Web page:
Colorado State University Center for Literary Publishing

Book Review

original kink

By Jubi Arriola-Headley

Reviewed By Abigail Chabitnoy

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What is it to write according to a socially engaged poetics, to demand of one’s audience a reckoning, and not lose sight of poetry’s ability to speak out of and beyond the present moment? In a year that has seen social justice movements refuse to be sidelined, what might a poet add to the collective outcry that hasn’t been heard?

In original kink, Jubi Arriola-Headley searches for a softness that was buried. One gets the sense, as the work progresses, that we are being told from the beginning how to read what follows, how to unpack lessons in toxic masculinity passed between father and son, how to renegotiate stories of sacrifice. Which is not to say there is always tenderness to be scavenged, as “Oedipus, Vexed” reminds us. How do we “metaphor punching bag”? Unless, perhaps, by the recognition of our own helplessness we are reminded not of our pride or our strength—but our softness. That too must be unearthed and preserved.

These are poems that, like the recurring image of the butterfly, seek to unearth all manner of buried potential. But that doesn’t mean the possibilities are always gentle. Beautiful boys won’t have to slit their own throats—they’ll be gunned down for all that they could be, soft or hard. These poems don’t merely tell the reader this. Through formal devices, Arriola-Headley alludes to the ways in which such stories are not new. The rhythm of these poems is insistent, as if to say I see your violence, your ugly side, America, and raise you a poem. These cycles of violence are felt upon the pulse. From “America”:

I’m a freak, America
. . .

I’m a schoolgirl, America
. . .

I’m a cowboy, America
. . .

I’m a symphony
of breaking bones
I’m shredding skin
. . .

I’m a teaspoon of history
. . .

I am original
kink, yes, I am the shackled
serpent, yes, I’m Jesus
to your Judas. Yes. I’m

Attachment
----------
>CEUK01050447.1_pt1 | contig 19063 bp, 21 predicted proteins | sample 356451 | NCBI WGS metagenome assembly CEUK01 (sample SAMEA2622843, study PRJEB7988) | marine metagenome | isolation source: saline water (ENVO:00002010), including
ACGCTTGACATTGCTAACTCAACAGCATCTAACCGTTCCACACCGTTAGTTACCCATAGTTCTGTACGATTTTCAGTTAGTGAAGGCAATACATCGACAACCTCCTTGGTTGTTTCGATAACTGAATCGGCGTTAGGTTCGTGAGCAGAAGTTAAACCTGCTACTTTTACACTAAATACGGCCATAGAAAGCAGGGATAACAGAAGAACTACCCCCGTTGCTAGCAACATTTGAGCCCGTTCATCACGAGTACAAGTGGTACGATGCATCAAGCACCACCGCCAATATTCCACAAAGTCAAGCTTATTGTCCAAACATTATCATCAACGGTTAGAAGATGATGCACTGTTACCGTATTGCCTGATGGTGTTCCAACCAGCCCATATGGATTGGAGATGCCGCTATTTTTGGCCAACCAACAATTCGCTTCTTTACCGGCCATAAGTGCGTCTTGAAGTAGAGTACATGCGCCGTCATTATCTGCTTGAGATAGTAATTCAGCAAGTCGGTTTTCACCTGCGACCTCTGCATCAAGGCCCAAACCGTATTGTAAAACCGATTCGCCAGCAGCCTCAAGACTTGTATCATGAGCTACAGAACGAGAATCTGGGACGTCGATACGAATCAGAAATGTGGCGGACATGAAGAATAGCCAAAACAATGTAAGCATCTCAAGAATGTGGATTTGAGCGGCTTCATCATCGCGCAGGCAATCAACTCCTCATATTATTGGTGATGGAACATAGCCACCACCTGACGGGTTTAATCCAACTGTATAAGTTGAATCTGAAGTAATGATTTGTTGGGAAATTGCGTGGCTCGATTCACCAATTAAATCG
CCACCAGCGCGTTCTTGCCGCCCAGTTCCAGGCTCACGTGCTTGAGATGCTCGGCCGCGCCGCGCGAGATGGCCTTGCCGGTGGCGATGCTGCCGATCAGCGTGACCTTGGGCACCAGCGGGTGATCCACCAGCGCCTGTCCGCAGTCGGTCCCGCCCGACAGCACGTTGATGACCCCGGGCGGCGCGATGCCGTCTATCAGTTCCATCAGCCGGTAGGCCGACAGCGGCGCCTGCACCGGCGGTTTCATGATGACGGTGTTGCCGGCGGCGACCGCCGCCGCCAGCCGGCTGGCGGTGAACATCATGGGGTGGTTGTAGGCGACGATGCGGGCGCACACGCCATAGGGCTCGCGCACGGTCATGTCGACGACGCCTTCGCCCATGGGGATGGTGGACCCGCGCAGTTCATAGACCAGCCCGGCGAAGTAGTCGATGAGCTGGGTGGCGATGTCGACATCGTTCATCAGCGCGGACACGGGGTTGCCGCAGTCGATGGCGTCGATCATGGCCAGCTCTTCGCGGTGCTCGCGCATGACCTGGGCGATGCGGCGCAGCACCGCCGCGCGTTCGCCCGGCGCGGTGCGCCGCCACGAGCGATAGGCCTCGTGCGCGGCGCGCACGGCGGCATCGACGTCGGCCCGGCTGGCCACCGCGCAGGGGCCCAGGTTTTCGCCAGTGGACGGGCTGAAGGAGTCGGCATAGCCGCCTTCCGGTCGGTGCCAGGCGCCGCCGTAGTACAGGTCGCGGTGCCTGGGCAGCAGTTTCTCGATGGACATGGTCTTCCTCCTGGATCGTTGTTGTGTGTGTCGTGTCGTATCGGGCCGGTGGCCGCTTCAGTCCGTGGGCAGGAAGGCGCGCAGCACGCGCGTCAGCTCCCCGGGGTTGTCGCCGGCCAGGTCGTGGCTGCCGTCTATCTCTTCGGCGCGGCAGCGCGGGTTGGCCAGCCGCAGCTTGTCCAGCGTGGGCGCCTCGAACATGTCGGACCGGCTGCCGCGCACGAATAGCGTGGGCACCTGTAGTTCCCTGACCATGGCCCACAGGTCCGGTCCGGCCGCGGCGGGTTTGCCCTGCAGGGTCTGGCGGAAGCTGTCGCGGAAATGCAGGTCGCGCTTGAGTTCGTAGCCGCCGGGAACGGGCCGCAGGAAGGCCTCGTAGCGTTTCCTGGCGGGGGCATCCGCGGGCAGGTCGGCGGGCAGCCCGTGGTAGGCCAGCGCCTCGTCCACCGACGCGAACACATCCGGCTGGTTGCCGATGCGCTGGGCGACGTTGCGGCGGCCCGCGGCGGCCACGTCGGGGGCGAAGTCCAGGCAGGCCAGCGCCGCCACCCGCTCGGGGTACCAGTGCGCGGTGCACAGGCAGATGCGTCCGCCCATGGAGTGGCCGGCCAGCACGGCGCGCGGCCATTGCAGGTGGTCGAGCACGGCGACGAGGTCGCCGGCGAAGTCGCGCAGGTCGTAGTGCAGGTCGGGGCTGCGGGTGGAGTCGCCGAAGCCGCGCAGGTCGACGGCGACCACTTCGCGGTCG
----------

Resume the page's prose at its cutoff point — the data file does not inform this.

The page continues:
the patron saint
of probable cause.

Such patterns are not new; they are assumed and preserved in the way fathers raise sons, dating back to biblical times. Just how much abuse is a person to take before tolerance becomes its own form of permission? When do the narratives we embrace become sources of tyranny rather than comfort? God, the father, and the son conflate in poems such as “The Chosen One.” Mother conflates with the Christ figure in “Genuflection.”

                                                 . . . She, now
rendered canvas (or landscape for labor)—
how many ways can we make of a woman
a museum?
                        a muse?
                                                a mule?

It’s time, Arriola-Headley insists, we question our metaphors and the complacency of our art.

“What does it mean, to forsake a body? To render it unto mud? To commit it to compost?” It means to allow new growth. These poems don’t deny discomfort or trauma. But rather they ask how such tired tropes might be renegotiated. There is a reckoning certain (white) readers are asked to do in this book—but we are called to do so merely by the revelation in these poems of all we take for granted, the “weightlessness,” say, of being able

to sense the breeze at your back
& presume

                                                            tailwind
                                                                        not

                                                                                                pursuit

. . .

to presume                                                       God